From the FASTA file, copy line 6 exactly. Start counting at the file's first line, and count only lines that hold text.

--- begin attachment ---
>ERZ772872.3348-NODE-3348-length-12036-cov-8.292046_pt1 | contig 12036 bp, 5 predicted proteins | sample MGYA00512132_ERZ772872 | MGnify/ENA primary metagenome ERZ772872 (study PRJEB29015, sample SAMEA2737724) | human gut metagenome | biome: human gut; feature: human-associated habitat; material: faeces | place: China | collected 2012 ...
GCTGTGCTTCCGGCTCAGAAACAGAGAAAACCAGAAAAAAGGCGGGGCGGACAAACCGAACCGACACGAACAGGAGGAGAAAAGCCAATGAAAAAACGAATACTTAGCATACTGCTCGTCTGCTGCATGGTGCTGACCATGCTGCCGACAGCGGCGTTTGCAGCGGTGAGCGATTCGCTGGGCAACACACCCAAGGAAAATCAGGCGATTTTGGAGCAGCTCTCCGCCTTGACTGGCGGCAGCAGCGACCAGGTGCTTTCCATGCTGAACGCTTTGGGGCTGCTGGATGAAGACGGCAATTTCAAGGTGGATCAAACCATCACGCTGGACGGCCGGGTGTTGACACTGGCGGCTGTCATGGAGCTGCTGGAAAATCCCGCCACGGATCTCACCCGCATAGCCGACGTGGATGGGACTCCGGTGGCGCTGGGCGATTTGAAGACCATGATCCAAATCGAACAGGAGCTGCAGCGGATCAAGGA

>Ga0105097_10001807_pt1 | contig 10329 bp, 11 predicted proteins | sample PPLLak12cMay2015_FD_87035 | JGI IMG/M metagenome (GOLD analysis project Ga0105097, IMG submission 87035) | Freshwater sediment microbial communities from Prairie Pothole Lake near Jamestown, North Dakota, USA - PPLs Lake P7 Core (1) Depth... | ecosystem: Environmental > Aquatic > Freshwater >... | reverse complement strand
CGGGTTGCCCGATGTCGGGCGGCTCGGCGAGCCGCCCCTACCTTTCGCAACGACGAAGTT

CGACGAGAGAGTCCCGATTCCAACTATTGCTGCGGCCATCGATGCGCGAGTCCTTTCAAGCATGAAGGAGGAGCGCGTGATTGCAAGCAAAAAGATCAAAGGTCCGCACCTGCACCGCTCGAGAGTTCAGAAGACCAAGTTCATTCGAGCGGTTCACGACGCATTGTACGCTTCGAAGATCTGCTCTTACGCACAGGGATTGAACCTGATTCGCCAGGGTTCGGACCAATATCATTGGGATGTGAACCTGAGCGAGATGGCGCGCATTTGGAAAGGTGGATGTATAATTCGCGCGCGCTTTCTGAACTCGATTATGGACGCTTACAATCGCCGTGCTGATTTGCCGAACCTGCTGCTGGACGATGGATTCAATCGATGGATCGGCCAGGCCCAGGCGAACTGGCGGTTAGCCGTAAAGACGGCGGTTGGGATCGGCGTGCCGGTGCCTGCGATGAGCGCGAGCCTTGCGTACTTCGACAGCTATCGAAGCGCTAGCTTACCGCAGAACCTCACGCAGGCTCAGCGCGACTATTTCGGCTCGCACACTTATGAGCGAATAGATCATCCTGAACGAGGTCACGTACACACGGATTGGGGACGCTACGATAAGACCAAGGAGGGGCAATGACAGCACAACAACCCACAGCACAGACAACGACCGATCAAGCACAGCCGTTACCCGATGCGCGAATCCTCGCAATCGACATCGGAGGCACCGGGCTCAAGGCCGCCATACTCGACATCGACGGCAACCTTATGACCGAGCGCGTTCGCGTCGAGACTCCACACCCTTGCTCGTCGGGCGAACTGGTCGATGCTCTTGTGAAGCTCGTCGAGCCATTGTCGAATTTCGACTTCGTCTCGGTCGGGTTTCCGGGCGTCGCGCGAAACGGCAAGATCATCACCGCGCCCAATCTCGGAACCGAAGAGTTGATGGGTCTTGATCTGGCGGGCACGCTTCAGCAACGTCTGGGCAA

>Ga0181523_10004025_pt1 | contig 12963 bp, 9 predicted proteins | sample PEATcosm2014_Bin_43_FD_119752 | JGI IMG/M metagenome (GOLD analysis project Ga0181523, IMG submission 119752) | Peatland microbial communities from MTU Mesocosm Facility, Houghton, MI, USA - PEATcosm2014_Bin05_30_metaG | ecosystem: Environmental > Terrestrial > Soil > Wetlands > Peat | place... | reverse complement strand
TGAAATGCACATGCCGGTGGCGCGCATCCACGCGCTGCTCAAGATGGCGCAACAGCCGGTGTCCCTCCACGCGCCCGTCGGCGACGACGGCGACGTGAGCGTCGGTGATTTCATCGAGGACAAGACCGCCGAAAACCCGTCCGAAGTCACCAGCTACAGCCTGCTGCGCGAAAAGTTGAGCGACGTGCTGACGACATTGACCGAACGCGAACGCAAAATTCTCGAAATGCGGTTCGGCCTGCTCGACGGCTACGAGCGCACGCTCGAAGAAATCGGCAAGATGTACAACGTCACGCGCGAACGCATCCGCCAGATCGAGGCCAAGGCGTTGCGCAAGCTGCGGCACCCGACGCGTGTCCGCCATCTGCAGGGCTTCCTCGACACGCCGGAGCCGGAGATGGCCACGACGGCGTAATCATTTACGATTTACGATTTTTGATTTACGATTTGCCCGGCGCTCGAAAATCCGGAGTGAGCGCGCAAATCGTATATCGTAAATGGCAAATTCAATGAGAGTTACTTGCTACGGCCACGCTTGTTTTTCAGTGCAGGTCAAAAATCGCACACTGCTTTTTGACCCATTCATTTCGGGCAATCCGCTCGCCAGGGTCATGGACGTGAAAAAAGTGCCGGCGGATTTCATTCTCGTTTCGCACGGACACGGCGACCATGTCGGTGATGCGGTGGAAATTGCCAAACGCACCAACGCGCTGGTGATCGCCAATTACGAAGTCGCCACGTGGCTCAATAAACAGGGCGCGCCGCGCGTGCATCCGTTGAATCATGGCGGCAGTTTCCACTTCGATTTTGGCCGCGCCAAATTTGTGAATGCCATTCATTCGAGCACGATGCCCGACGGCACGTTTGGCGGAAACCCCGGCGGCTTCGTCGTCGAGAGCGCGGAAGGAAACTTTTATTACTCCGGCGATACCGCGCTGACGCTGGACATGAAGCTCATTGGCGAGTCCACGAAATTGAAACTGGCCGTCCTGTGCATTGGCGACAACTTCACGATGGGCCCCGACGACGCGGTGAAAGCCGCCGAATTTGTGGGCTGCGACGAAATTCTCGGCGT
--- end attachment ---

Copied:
>Ga0181523_10004025_pt1 | contig 12963 bp, 9 predicted proteins | sample PEATcosm2014_Bin_43_FD_119752 | JGI IMG/M metagenome (GOLD analysis project Ga0181523, IMG submission 119752) | Peatland microbial communities from MTU Mesocosm Facility, Houghton, MI, USA - PEATcosm2014_Bin05_30_metaG | ecosystem: Environmental > Terrestrial > Soil > Wetlands > Peat | place... | reverse complement strand